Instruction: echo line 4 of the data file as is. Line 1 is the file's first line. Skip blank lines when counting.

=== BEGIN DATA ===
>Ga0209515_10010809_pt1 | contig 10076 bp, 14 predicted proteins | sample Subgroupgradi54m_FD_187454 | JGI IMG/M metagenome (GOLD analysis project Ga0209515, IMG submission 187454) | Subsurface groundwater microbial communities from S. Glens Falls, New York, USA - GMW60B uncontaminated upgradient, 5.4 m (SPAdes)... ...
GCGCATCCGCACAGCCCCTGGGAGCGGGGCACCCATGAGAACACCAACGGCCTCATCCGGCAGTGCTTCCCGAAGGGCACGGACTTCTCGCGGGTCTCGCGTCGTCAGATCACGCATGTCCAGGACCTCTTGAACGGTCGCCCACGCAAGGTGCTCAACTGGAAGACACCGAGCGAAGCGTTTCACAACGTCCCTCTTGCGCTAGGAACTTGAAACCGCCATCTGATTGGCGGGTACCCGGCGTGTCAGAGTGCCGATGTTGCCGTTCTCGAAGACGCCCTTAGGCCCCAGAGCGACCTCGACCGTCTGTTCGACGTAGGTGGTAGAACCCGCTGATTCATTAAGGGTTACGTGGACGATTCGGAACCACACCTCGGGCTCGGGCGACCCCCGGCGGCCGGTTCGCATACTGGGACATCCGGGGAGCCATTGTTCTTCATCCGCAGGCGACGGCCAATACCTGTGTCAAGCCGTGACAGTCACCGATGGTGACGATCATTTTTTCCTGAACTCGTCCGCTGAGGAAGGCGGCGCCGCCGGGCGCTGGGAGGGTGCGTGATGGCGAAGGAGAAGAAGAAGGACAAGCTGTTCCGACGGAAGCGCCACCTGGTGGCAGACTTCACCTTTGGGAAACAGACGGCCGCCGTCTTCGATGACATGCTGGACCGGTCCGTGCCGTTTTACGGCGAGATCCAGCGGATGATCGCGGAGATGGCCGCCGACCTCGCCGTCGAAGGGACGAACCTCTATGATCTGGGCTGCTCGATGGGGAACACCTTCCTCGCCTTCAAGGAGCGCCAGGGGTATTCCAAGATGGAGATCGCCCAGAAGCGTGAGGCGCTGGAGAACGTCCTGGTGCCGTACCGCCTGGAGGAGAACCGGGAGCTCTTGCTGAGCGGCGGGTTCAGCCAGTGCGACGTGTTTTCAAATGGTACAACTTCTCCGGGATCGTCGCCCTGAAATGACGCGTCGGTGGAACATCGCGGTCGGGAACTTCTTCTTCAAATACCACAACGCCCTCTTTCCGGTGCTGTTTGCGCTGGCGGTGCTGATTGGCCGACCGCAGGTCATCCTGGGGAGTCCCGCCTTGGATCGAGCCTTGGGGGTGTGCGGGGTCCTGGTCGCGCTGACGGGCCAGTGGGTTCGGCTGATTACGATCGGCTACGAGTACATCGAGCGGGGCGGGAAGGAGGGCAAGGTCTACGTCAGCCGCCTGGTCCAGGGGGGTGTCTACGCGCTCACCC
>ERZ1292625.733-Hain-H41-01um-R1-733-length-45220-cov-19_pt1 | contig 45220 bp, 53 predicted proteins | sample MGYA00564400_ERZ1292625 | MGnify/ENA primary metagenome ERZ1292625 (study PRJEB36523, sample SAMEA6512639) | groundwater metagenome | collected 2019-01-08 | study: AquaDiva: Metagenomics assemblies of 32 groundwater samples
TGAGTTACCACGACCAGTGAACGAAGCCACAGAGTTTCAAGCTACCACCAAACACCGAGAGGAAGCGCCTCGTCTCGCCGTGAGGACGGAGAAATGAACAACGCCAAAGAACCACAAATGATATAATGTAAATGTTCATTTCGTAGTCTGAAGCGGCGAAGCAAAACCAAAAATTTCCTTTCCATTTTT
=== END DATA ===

TGAGTTACCACGACCAGTGAACGAAGCCACAGAGTTTCAAGCTACCACCAAACACCGAGAGGAAGCGCCTCGTCTCGCCGTGAGGACGGAGAAATGAACAACGCCAAAGAACCACAAATGATATAATGTAAATGTTCATTTCGTAGTCTGAAGCGGCGAAGCAAAACCAAAAATTTCCTTTCCATTTTT